In the decades since the Newport City Council first authorized fluoridation, study after study around the world has documented serious adverse effects of fluoride. At last week’s city council meeting I cited just one, a large study funded by the National Institute of Health which found that exposure to even small amounts of fluoride reduced IQ in children (rutlandherald.com/ articles/study-deals-blow-to-fluoridation).

I continue to call for a moratorium on fluoridation because there is solid evidence that the risks far outweigh the claimed benefits. Since new science has consistently raised the alarm about this known neurotoxin and industrial waste product, and since a federal judge has twice ruled against the U.S. Environmental Protection Agency to allow a lawsuit (rutlandherald.com/articles/fluoridation-on-trial-coverage lacking) to move forward to full discovery, the only sane and responsible course of action is a fluoride moratorium. Sadly, even though the city council has been presented with a mountain of evidence counter to official proclamations of safety and been contacted by a local dentist echoing her own professional concern, the mayor and the council have refused to apply the precautionary principle and halt the practice to allow for an independent, open investigation and public debate.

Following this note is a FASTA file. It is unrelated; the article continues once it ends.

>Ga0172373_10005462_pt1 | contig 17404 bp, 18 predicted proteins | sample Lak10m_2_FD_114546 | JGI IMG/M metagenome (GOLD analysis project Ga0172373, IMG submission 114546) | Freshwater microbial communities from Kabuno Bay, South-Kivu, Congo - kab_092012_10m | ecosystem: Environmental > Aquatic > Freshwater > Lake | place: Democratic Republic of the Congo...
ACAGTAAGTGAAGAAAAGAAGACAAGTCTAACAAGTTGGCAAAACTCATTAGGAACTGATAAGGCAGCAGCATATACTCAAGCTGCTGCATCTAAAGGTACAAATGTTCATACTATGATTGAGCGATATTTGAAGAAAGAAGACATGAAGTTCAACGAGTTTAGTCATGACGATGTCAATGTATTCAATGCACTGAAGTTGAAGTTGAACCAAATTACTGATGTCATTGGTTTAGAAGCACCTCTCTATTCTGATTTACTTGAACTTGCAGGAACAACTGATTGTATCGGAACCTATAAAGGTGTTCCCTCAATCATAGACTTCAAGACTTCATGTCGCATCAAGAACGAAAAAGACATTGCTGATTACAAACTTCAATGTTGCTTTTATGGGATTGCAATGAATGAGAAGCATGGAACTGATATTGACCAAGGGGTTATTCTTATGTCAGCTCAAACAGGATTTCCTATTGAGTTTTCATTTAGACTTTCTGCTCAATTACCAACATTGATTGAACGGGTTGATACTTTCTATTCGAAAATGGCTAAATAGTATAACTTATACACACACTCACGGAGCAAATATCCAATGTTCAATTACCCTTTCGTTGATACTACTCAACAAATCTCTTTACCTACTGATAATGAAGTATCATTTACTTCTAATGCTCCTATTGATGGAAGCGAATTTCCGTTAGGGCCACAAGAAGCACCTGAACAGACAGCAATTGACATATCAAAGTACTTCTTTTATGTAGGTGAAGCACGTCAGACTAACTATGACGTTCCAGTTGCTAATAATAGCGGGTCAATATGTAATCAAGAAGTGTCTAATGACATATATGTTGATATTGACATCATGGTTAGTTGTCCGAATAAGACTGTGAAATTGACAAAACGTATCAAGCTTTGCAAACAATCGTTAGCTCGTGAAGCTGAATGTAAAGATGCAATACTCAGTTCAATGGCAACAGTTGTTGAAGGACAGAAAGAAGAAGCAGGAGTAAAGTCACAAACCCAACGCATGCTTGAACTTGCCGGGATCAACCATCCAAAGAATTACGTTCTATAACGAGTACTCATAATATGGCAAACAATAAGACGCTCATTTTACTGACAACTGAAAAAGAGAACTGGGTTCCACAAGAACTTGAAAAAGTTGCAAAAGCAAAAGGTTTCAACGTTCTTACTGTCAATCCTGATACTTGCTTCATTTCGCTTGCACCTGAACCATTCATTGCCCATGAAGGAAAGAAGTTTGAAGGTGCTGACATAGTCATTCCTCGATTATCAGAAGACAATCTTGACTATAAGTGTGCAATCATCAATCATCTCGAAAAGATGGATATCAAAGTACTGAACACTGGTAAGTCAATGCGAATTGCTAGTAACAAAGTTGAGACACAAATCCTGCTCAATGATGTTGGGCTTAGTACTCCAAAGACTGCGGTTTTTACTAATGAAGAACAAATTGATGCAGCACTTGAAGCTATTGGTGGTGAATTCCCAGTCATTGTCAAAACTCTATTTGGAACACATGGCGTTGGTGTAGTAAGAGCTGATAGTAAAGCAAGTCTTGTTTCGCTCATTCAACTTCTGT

Christopher Bryson, an award-winning investigative journalist and BBC producer, studied the issue for 10 years and presented his exposé in the 2006 book, “The Fluoride Deception.” Maybe the mayor and council members should read it. The writing is on the wall. Fluoride will follow DDT, lead, asbestos and tobacco on the list of things we were once told were safe and beneficial but were found to be horrifically toxic and harmful to public health. Who knew? Sometimes officialdom just gets it wrong. Let’s hope our mayor and the city council make this one right. And soon. Every day more people in our great city are being exposed.

Kyle F. Hence